By CoinWeek …..
On May 19, Legend Rare Coin Auctions will conduct the 17th Regency sale at Harrah’s in the Big Easy, New Orleans, Louisiana. The firm, which hand-selects superior quality US coins, will offer 472 pieces ranging in price from a few hundred dollars to over $1.6 million.
Headlining the event is Lot 377, an 1879 Quintuple Stella (J-1643).
A number of differences make this piece stand out over the $20 Liberty Head coin issued for circulation. The obverse features the following inscription:
* 30 * G * 1.5 * S * 3.5 * C * 35 G * R * A * M * S *
This denotes the issue as being struck at a weight of 35 grams in Dr. Wheeler Hubbell’s patented Goloid metal (30 grams of gold, 1.5 grams of silver, 3.5 grams of copper). Replacing IN GOD WE TRUST on the reverse is the Latin phrase DEO EST GLORIA (To God Is the Glory). This inscription is carried over from the $4 Stella design.
As patterns, Stellas are one of the more common in the series; however, to think of them as “common” misunderstands the market that has developed for the two-year pattern. As much as the ersatz series has garnered the imagination of collectors, this Quintuple Stella is sure to excite collectors with the means to bid on this historic piece that is one of five known and one of only four in private hands.
Legend Rare Coin Auctions cites the recent pedigree of the piece as Virgil Brand – Amon Carter – Ed Trompeter – Bob Simpson. Most collectors will never own one example, but Trompeter and Simpson both owned two (Simpson retains the finest known in his collection). Virgil Brand, the “Dean of U.S. Numismatics”, amazingly owned three.
PCGS grades this great rarity PR64DCAM. Legend Rare Coin Auctions estimates the value of this piece at US$1,600,000 and expects strong bidding.
Other gold coins that caught our eye:
Lot 395 1900 $2.50 PCGS PR68+DCAM. This gold $2.50 proof has a Proof mintage of 205 pieces, but you can throw that number out the window because this example looks as if it was struck yesterday and falls near the top of PCGS’ Condition Census (five in PR68+, one finer (PR69). Honestly, if the PR69 is a marked improvement over this specimen, we’d be shocked. Fully-reflective mirrors with sparkling, razor sharp metal flow lines and deep cameo contrast make this coin resemble a modern gold commemorative and not one of the final gold Proof issues of the 19th century.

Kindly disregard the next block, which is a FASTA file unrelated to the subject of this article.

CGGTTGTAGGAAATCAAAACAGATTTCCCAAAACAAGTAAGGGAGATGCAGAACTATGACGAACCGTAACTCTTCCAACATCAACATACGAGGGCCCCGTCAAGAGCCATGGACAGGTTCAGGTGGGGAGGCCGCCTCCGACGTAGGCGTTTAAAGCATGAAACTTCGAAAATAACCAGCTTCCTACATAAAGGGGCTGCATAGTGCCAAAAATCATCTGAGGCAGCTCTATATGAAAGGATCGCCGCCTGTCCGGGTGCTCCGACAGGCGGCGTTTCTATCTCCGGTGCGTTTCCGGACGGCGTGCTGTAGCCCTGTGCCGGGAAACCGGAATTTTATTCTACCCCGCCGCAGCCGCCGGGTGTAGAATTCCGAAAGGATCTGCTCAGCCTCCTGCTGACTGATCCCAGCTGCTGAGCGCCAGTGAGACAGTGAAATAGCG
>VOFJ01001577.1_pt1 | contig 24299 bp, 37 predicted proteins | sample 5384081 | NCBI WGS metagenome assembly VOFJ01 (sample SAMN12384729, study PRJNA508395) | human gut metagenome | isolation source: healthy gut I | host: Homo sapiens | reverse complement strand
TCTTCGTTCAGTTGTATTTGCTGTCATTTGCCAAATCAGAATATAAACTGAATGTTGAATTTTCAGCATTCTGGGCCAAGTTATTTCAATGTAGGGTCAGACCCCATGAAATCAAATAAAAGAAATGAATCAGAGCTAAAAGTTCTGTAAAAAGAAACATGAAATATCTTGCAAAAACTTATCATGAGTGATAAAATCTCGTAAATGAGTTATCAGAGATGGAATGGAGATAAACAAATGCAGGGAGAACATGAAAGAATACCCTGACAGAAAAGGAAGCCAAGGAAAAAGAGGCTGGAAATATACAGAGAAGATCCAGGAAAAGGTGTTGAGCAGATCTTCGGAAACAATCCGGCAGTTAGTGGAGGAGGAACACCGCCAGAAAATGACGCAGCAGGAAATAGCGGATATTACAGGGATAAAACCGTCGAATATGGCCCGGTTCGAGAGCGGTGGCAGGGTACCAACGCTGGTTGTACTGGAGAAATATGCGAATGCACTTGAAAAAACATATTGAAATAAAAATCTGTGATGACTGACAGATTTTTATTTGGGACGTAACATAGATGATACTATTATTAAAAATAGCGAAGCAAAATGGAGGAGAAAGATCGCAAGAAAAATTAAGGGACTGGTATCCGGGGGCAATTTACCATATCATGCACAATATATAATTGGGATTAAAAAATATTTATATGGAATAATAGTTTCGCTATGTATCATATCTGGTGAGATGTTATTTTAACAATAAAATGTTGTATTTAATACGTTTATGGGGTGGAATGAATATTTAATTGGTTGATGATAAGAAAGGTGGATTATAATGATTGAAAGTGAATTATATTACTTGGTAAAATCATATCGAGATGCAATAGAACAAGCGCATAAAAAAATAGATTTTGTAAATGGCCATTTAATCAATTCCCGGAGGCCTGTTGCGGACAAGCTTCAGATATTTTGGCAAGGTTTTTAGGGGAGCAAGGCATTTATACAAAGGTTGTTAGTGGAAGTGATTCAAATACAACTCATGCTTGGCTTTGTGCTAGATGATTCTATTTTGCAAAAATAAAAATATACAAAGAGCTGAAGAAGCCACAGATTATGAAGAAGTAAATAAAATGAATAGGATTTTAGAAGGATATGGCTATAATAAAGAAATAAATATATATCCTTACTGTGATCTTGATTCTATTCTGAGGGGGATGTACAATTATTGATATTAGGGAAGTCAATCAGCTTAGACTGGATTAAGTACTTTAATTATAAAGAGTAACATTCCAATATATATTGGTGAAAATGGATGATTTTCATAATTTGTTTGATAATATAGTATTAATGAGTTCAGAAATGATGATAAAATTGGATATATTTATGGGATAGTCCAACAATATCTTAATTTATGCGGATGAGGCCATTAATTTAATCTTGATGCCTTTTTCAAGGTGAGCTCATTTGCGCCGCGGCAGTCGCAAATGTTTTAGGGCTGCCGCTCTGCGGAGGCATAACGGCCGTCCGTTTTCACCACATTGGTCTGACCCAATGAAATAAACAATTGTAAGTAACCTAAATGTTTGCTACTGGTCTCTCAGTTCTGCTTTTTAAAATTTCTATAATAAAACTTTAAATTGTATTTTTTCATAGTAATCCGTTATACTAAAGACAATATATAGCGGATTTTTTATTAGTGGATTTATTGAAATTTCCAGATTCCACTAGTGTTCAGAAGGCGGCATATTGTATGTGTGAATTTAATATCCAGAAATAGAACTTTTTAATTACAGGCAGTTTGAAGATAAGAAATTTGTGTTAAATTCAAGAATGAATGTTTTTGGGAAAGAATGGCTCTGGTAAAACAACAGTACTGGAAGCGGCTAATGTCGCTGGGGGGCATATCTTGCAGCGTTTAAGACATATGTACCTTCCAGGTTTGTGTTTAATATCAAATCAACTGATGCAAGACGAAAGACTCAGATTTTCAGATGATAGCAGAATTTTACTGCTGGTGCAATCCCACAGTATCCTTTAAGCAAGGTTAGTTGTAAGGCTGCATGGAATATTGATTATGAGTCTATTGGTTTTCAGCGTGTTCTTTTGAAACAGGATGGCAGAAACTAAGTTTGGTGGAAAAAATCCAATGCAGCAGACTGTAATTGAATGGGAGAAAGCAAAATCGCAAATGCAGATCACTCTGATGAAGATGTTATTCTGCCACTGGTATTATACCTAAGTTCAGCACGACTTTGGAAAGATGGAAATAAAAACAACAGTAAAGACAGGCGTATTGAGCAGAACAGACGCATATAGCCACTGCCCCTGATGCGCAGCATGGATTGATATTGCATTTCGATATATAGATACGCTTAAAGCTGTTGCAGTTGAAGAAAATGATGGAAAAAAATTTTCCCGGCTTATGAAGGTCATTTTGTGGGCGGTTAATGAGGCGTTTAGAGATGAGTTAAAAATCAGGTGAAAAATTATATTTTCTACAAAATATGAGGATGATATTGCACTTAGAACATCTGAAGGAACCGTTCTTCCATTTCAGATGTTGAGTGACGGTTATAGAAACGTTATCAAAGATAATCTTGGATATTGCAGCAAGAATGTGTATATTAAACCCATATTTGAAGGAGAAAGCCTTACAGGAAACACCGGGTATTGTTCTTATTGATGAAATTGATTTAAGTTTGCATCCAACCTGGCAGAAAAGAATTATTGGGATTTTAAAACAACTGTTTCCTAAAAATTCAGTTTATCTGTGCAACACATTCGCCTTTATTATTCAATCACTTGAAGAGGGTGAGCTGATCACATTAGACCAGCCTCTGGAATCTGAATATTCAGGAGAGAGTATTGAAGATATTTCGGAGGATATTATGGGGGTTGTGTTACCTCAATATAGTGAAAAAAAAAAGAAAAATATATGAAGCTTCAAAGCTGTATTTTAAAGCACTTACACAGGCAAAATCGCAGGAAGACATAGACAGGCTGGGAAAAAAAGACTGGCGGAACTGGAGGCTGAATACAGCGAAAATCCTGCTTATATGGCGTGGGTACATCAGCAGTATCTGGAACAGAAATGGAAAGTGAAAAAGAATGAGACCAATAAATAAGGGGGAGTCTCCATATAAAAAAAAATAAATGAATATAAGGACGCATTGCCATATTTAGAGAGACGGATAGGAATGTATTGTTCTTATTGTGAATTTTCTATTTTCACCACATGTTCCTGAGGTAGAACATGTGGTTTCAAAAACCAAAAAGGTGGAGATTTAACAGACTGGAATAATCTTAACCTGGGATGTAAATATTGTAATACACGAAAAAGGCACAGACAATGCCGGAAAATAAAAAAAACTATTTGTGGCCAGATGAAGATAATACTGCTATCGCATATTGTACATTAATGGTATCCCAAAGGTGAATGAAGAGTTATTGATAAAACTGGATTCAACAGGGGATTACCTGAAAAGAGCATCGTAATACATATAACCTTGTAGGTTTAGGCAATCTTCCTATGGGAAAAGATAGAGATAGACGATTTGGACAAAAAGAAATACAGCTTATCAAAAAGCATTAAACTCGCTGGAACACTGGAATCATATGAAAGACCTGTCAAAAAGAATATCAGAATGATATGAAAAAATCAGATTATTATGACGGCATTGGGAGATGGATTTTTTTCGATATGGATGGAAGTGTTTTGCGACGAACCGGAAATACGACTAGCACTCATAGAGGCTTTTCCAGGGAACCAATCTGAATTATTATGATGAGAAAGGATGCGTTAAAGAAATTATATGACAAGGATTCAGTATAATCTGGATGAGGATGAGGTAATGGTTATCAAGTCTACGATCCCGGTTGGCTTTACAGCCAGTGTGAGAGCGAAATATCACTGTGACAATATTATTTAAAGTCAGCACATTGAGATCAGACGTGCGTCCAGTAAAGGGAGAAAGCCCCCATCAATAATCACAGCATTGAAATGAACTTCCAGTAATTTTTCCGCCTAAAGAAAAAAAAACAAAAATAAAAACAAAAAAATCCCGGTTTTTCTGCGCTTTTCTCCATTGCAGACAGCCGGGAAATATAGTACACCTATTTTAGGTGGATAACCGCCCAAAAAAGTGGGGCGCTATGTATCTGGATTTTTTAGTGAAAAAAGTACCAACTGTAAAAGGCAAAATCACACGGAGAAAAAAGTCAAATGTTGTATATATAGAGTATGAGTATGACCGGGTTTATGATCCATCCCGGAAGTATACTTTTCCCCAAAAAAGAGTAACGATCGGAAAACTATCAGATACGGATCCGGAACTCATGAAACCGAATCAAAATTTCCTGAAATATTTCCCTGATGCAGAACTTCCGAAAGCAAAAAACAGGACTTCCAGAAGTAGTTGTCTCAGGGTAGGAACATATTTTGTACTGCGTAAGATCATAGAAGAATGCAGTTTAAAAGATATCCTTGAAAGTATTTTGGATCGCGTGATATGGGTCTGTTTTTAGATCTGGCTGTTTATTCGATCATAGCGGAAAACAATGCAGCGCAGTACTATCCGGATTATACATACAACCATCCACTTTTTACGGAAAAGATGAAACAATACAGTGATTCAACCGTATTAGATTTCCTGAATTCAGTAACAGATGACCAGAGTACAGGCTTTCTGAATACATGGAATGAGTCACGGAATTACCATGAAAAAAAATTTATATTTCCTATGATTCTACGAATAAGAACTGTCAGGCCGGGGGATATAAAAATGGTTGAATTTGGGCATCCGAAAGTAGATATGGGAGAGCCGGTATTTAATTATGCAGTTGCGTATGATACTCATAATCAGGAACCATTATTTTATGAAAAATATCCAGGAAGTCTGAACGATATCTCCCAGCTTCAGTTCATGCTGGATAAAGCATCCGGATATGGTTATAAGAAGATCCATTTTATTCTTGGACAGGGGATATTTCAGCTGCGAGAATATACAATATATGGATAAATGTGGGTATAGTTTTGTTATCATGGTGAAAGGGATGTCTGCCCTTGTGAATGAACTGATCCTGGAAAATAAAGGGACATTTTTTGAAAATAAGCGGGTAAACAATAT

Lot 425 1907 $10 WIRE EDGE PCGS MS65. Augustus Saint-Gaudens is a giant among U.S. Medallic artists, and for our money it was his $10 gold design and not the eponymous “Saint-Gaudens” double eagle that was his true masterpiece.
His majestic “Liberty” sports a Native American headdress that effortlessly fans out. Former Chief Engraver of the United States Mint John Mercanti calls the style “Give and Take” as minor details are eluded to but not drawn. This is an allegorical approach to US coin design that is sadly lacking in today’s modern issues.
The piece on offer is a Gem and one of 61 examples PCGS has tendered the grade MS65. 500 examples of the Wire Edge version were struck in the issue’s inaugural year, before the Mint settled on a modified version with a rounded rim. Eagle-eyed numismatists will also note the presence of periods surrounding E PLURIBUS UNUM. Regular Rounded Edge issues (save 50 that survive from 1907) do not bear this feature around the motto.
Lot 432 1861-S $20 PCGS MS63. No collector has ever assembled a complete collection of business strike Liberty Head $20 gold coins in Mint State. Imagine that! With all of the great, historic collections of the 20th century no major collector has ever conquered one of the most difficult coin series in American numismatics.
The collecting culture of the 19th and the first half of the 20th centuries had much to do with this.
Collectors in past eras were satisfied with a Proof example, given the choice between a business strike and a Proof. Because of this, Proofs were collected and survived while Mint State examples had to be acquired through extraordinary means. $20 was a lot of money in 1861, so the fact that this or any example of its era survives in Mint State is a thing of chance.
The ghastly Pacquet reverse is the issue that most gold collectors think of when they see the date and mint mark 1861-S, but this example, tied for the finest certified, is every bit as rare and is an absolute necessity for whoever wishes to put a high grade uncirculated set of Liberty Head $20s together.
In our opinion, Legend Rare Coin Auction’s $50,000+ estimate reflects the fact that this series is so tough to assemble in Mint State that many won’t even try. If this series were more collector-friendly, this would be a six-figure coin.